There are some inexperienced traders out there who seem to have a strange attitude towards the use of stops. A stop should be based on a price level where:
a) their trade idea should be proven to be invalidated;
b) the loss incurred tallies with the pre-determined amount they are prepared to lose on that trade.
Yet, once they get into position where price starts moving towards their pre-determined stop (which normally would have been calculated in a non-emotional state), these traders often decide to override that stop.
The strangest comment I ever got from a trader about overriding a stop was "I can't afford to take a loss on this position". I think you can guess how that ended up...
Successful traders know that this game is all about controlling your risk, and keeping their losses as small as possible.
I can safely say that I've never placed a trade without a stop in place, and I can count on the fingers of one hand the times where I have overridden a stop. They were all very early on in my trading career, and I quickly learned the hard way not to do it again!
So, there are three elements to good stop usage:
- Placing your stops (both initial and trailing) correctly based on your trading rules;
- Ensuring that, by using the correct initial stop placement, your position size and monetary risk does not exceed your risk parameters;
- Finally, that when it comes to exiting your position, be it a winner or a loser, you honour your stops and avoid the temptation to override them.
When you get into a profitable trade, your focus will switch from initial preservation of capital to protecting your profits, by using some form of trailing stop. Ideally you want to maximise those profits and not give too much of them back, but at the same time you don't want the trailing stop to follow price so closely that you can get whipsawed out of the trade on a bit of 'noise'.
Adhering to stops is carried out unemotionally by the traders who have survived the longest in this game. They accept that losses are part of trading, and cannot be avoided.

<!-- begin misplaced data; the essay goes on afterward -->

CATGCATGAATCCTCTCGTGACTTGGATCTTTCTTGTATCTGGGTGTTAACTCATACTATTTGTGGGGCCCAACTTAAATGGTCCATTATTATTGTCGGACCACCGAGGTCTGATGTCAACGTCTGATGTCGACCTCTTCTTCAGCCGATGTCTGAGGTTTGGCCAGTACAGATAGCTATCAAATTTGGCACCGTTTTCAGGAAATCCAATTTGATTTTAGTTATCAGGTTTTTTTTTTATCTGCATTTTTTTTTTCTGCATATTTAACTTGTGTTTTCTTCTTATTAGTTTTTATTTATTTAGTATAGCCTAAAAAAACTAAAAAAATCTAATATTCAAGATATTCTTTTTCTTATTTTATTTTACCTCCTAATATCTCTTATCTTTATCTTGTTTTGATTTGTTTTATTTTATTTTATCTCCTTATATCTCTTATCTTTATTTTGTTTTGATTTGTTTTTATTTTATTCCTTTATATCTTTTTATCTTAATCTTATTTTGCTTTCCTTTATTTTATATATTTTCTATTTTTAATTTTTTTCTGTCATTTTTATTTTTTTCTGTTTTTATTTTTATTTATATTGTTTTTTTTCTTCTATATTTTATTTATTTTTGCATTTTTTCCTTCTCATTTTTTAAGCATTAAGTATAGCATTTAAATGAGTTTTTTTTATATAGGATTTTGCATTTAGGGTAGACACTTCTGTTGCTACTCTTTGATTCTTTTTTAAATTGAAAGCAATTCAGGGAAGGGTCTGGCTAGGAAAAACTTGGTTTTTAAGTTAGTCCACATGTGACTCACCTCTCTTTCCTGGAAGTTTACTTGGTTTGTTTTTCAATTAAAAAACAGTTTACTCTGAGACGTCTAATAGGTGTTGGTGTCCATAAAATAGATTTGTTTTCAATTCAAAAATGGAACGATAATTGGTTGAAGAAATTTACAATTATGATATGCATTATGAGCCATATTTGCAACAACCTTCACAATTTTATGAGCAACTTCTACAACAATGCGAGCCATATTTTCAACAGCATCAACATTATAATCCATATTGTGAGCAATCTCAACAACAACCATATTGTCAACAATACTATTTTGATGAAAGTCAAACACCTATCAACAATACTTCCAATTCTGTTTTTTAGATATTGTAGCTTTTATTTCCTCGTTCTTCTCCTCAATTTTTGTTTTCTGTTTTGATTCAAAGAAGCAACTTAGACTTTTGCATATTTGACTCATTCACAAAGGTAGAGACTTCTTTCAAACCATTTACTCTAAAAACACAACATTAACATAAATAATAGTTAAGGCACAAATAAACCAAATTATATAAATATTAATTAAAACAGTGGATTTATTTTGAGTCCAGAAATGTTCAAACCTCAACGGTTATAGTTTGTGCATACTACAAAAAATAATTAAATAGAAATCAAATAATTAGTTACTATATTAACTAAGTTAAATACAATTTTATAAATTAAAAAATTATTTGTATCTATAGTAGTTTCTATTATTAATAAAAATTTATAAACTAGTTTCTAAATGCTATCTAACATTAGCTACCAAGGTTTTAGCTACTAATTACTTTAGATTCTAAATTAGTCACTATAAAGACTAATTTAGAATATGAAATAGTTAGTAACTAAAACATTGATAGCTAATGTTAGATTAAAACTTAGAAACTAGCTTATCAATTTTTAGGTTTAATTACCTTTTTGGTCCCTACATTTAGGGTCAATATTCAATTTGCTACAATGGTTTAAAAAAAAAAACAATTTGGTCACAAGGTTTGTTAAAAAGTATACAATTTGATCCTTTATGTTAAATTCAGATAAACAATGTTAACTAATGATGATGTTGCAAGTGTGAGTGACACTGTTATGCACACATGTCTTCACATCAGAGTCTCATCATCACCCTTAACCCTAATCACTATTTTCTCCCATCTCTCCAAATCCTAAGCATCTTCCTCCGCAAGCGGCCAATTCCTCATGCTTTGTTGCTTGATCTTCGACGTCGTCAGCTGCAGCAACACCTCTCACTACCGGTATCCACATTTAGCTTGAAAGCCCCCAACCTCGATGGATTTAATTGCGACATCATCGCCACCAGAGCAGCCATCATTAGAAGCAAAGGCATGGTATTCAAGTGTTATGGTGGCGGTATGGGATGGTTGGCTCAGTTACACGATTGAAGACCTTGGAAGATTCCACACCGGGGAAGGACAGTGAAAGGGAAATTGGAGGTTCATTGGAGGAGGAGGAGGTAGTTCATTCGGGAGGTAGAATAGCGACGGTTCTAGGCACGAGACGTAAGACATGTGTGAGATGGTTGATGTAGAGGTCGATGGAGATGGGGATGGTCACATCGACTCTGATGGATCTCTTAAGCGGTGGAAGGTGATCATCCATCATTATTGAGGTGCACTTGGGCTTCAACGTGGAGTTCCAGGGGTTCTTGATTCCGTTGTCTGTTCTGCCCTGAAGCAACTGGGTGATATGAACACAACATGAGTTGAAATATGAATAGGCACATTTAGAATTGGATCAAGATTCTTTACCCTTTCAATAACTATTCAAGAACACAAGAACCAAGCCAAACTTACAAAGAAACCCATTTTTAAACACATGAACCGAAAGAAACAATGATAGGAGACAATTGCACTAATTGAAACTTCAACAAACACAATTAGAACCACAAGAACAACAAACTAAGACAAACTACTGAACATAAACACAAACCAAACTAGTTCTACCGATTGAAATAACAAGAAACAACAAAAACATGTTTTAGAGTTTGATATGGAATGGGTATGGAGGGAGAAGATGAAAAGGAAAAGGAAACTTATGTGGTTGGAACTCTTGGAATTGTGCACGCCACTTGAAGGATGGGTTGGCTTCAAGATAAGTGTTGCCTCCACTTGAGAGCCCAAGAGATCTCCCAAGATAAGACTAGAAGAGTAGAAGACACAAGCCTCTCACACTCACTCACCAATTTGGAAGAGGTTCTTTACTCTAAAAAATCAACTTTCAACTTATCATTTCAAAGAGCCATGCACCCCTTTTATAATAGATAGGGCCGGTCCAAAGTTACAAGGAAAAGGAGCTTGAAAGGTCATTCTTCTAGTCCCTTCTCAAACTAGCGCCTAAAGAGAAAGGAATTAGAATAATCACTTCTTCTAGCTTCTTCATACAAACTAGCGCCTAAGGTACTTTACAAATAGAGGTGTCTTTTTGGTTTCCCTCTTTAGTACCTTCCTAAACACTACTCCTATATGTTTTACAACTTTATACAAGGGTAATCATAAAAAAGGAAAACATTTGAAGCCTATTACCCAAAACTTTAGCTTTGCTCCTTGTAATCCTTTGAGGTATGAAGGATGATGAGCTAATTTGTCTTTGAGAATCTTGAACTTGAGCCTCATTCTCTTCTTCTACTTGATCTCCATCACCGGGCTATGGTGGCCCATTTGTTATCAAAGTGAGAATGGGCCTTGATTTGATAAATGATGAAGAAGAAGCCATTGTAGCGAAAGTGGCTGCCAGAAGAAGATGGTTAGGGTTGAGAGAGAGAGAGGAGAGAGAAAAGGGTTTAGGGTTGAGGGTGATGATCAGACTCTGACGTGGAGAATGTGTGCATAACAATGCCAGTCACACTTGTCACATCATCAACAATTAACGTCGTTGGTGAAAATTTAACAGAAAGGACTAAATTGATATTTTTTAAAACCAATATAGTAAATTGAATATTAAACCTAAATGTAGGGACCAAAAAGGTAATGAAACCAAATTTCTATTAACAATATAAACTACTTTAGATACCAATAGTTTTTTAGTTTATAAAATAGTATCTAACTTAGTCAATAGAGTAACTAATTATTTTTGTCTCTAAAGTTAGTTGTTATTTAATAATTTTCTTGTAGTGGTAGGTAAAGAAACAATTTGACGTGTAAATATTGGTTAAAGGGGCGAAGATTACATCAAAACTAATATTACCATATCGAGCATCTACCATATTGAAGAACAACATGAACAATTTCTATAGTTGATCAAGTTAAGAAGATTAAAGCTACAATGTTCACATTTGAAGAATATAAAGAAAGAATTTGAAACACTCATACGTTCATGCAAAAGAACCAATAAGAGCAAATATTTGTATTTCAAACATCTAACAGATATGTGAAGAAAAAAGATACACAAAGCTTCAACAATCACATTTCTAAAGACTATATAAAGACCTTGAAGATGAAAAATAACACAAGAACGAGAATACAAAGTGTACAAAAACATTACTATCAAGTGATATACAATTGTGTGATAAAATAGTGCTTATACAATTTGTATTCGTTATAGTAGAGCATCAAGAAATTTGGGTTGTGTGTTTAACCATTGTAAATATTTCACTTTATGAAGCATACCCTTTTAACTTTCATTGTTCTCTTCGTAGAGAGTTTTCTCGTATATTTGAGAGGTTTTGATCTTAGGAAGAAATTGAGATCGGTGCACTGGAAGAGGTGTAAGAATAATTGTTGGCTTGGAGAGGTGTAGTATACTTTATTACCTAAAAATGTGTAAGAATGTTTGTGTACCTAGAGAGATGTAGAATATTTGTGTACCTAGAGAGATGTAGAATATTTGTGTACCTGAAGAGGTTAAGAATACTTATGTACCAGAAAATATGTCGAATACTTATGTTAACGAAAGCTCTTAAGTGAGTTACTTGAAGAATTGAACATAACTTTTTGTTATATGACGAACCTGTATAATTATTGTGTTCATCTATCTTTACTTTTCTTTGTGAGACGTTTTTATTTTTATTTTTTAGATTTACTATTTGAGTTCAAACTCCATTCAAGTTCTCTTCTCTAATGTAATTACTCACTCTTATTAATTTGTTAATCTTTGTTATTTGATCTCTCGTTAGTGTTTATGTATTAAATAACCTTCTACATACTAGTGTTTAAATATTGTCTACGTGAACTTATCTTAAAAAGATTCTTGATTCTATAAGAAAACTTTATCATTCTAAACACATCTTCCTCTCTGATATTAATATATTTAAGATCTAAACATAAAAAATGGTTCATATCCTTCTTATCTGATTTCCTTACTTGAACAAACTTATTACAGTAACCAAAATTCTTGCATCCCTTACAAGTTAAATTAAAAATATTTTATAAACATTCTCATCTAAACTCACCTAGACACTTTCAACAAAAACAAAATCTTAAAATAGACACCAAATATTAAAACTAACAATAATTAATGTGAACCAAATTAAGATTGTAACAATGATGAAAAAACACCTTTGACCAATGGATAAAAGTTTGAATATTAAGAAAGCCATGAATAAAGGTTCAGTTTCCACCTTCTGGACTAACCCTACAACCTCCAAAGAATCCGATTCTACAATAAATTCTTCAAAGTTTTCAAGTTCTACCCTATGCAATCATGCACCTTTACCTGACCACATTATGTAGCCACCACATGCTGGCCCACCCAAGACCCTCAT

They know that small losses can develop into much bigger losses if left unchecked, potentially causing all sorts of psychological issues, as well as a big dent in their trading capital.
On the other side of the coin, they also know that, when they get an exit signal on a winning trade, the party's over. They collect their winnings, and move on.
Good traders want to restrict the downside on any position, but do not want to restrict the potential gains on a profitable trade.
On a losing trade, your initial stop is where the trade is automatically cut as it reaches the maximum monetary amount you are prepared to risk on that position. Therefore, you should think of them as a downside risk controller.
On a winning trade however, a trailing stop should allow you to keep the bulk of your hard-earned gains. Try thinking of them as a profit protector.
Indeed, as a trend follower, the trailing stop will automatically make them exit the trade. Generally, they will not manually close a trade - their exit strategy will do it for them! All they need do is continually update their trailing stop as the trade (and the trend) progresses.
There are lots of ways that stops can be calculated and placed - these may be based on some volatility measurement, by referring to support or resistance levels, x day highs or lows, or moving averages. There is no one right way that will work in all market conditions or on all stocks or instruments.
Have I been whipsawed around on some trades, only for price to start moving back in the direction I was trading? Yes, of course. However, I also have seen plenty of examples where my stops got me out of a trade before there was the start of a major move in the opposite direction that I was trading.
Stops are there to benefit you. They allow you to control the level of losses (notwithstanding price gaps through your stop which can occur), as well as control the parameters which determine the level of open profits you are prepared to give back, and which help to determine the end of a price move.
If you have a written trading plan, and have known initial and trailing exit parameters, then why would you look to override them?
It is all too easy for an inexperienced trader to override a stop, based on hope, fear, or greed. Take it from me, you may get lucky and end up with a more beneficial result on a single trade, but over the long-term, you will lose.